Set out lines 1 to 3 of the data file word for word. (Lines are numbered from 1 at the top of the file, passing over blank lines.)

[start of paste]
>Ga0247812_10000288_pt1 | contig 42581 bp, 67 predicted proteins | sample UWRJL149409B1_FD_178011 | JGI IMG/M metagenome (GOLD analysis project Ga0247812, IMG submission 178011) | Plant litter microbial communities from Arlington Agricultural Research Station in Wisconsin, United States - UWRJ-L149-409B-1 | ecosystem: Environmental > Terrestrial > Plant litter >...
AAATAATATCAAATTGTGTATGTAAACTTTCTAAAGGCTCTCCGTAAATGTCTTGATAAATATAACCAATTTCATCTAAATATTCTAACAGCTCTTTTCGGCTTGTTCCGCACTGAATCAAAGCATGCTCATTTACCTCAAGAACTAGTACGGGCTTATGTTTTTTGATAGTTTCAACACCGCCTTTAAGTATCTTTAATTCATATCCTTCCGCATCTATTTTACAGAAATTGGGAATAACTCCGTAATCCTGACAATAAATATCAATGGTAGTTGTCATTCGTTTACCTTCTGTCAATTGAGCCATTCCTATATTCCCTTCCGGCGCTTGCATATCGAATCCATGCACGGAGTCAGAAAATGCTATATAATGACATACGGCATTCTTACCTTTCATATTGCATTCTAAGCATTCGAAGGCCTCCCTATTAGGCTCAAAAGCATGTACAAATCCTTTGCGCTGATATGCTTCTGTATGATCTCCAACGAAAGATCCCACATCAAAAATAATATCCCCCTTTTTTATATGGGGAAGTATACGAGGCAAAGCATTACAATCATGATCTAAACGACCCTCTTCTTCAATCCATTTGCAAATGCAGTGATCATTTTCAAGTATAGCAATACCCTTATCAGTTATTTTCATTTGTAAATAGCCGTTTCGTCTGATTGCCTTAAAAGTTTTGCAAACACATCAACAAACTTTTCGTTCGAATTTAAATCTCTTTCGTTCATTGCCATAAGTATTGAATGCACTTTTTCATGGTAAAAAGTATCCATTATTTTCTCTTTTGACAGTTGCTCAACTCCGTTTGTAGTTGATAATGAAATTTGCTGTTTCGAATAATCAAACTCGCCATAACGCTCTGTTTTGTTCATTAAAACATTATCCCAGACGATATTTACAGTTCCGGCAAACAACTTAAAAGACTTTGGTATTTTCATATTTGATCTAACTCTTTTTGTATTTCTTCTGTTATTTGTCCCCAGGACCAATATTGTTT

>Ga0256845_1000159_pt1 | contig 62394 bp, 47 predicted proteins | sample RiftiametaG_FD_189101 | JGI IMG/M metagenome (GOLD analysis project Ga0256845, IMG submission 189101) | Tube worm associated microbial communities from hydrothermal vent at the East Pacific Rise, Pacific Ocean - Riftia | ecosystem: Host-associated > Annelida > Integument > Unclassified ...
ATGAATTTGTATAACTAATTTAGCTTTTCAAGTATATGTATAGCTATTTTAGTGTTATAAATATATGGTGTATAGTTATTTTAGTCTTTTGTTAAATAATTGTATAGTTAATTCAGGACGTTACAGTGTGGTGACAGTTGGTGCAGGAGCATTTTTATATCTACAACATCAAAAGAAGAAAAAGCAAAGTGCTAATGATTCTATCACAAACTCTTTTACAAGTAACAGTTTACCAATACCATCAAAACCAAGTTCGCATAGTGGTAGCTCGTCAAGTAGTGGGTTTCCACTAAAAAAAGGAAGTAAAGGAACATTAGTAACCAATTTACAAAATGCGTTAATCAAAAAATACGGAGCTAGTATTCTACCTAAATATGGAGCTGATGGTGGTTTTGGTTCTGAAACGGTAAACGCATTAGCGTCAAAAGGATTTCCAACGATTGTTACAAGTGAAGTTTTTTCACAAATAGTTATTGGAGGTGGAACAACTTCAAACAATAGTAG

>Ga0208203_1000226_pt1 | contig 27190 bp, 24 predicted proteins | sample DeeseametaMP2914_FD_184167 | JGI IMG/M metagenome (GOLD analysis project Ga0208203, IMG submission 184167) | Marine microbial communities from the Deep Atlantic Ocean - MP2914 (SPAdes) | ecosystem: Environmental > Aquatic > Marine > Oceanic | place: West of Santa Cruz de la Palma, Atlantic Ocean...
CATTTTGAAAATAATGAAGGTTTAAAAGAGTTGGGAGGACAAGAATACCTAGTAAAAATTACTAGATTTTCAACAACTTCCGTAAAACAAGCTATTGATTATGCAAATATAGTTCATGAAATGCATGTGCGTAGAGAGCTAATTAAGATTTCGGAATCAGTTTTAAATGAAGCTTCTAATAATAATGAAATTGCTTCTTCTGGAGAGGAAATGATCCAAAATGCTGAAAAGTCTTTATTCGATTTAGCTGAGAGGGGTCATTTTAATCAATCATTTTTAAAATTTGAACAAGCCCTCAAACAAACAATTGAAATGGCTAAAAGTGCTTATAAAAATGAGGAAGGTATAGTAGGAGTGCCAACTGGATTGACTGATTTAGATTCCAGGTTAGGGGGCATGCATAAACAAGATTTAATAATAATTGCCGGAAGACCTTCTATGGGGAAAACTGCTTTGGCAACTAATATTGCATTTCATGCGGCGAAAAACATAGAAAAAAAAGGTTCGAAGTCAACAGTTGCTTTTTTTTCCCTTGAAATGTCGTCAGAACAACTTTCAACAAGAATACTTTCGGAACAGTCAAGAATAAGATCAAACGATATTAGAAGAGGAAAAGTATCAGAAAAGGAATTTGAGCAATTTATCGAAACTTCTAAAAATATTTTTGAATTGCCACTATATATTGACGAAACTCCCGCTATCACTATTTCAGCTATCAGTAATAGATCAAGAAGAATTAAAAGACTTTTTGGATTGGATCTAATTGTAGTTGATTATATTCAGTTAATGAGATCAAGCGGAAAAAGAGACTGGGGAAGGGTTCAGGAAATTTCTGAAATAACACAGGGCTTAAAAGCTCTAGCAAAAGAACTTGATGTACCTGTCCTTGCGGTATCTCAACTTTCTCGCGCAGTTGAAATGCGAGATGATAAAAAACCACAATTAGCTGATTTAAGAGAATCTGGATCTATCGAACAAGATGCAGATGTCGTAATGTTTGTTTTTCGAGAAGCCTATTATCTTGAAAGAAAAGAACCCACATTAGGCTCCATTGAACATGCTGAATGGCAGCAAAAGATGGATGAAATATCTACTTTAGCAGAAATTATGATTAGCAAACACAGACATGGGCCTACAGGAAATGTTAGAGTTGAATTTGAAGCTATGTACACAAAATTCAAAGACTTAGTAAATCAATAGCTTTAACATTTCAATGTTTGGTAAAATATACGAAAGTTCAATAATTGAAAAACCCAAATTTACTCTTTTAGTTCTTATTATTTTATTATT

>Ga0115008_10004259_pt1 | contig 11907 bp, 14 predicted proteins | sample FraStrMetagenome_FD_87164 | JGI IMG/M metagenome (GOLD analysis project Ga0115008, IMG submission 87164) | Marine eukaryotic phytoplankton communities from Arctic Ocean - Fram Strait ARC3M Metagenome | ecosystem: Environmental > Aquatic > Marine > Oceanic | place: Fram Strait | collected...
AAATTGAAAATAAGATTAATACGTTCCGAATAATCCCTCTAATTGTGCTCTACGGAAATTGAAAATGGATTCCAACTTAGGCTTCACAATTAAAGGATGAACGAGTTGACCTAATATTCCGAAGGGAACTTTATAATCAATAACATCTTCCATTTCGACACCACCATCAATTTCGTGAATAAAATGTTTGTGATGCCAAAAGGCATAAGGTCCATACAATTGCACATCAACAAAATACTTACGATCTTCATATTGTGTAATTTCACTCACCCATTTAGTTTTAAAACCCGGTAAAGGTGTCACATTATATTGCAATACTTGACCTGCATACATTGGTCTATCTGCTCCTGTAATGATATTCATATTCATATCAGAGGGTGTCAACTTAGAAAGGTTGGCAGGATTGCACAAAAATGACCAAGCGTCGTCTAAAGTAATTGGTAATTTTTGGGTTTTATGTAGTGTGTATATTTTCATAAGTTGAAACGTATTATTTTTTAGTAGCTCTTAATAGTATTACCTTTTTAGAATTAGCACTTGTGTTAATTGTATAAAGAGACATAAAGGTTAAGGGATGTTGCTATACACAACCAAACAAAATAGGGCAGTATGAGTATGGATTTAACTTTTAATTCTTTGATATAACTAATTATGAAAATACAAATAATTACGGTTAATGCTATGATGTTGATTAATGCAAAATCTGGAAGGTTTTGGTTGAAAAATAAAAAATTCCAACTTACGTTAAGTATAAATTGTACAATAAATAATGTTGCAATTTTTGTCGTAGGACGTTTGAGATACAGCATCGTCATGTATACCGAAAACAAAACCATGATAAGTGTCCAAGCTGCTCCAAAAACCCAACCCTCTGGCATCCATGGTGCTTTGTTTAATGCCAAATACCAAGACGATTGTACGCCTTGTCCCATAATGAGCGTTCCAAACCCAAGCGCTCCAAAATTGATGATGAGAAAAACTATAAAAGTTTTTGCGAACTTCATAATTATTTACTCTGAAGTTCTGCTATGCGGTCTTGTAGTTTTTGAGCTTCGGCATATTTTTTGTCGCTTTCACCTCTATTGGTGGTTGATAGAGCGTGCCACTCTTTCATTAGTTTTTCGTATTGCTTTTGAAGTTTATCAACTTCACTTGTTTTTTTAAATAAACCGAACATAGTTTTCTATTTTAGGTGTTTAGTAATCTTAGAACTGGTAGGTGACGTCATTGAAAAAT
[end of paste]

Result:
>Ga0247812_10000288_pt1 | contig 42581 bp, 67 predicted proteins | sample UWRJL149409B1_FD_178011 | JGI IMG/M metagenome (GOLD analysis project Ga0247812, IMG submission 178011) | Plant litter microbial communities from Arlington Agricultural Research Station in Wisconsin, United States - UWRJ-L149-409B-1 | ecosystem: Environmental > Terrestrial > Plant litter >...
AAATAATATCAAATTGTGTATGTAAACTTTCTAAAGGCTCTCCGTAAATGTCTTGATAAATATAACCAATTTCATCTAAATATTCTAACAGCTCTTTTCGGCTTGTTCCGCACTGAATCAAAGCATGCTCATTTACCTCAAGAACTAGTACGGGCTTATGTTTTTTGATAGTTTCAACACCGCCTTTAAGTATCTTTAATTCATATCCTTCCGCATCTATTTTACAGAAATTGGGAATAACTCCGTAATCCTGACAATAAATATCAATGGTAGTTGTCATTCGTTTACCTTCTGTCAATTGAGCCATTCCTATATTCCCTTCCGGCGCTTGCATATCGAATCCATGCACGGAGTCAGAAAATGCTATATAATGACATACGGCATTCTTACCTTTCATATTGCATTCTAAGCATTCGAAGGCCTCCCTATTAGGCTCAAAAGCATGTACAAATCCTTTGCGCTGATATGCTTCTGTATGATCTCCAACGAAAGATCCCACATCAAAAATAATATCCCCCTTTTTTATATGGGGAAGTATACGAGGCAAAGCATTACAATCATGATCTAAACGACCCTCTTCTTCAATCCATTTGCAAATGCAGTGATCATTTTCAAGTATAGCAATACCCTTATCAGTTATTTTCATTTGTAAATAGCCGTTTCGTCTGATTGCCTTAAAAGTTTTGCAAACACATCAACAAACTTTTCGTTCGAATTTAAATCTCTTTCGTTCATTGCCATAAGTATTGAATGCACTTTTTCATGGTAAAAAGTATCCATTATTTTCTCTTTTGACAGTTGCTCAACTCCGTTTGTAGTTGATAATGAAATTTGCTGTTTCGAATAATCAAACTCGCCATAACGCTCTGTTTTGTTCATTAAAACATTATCCCAGACGATATTTACAGTTCCGGCAAACAACTTAAAAGACTTTGGTATTTTCATATTTGATCTAACTCTTTTTGTATTTCTTCTGTTATTTGTCCCCAGGACCAATATTGTTT

>Ga0256845_1000159_pt1 | contig 62394 bp, 47 predicted proteins | sample RiftiametaG_FD_189101 | JGI IMG/M metagenome (GOLD analysis project Ga0256845, IMG submission 189101) | Tube worm associated microbial communities from hydrothermal vent at the East Pacific Rise, Pacific Ocean - Riftia | ecosystem: Host-associated > Annelida > Integument > Unclassified ...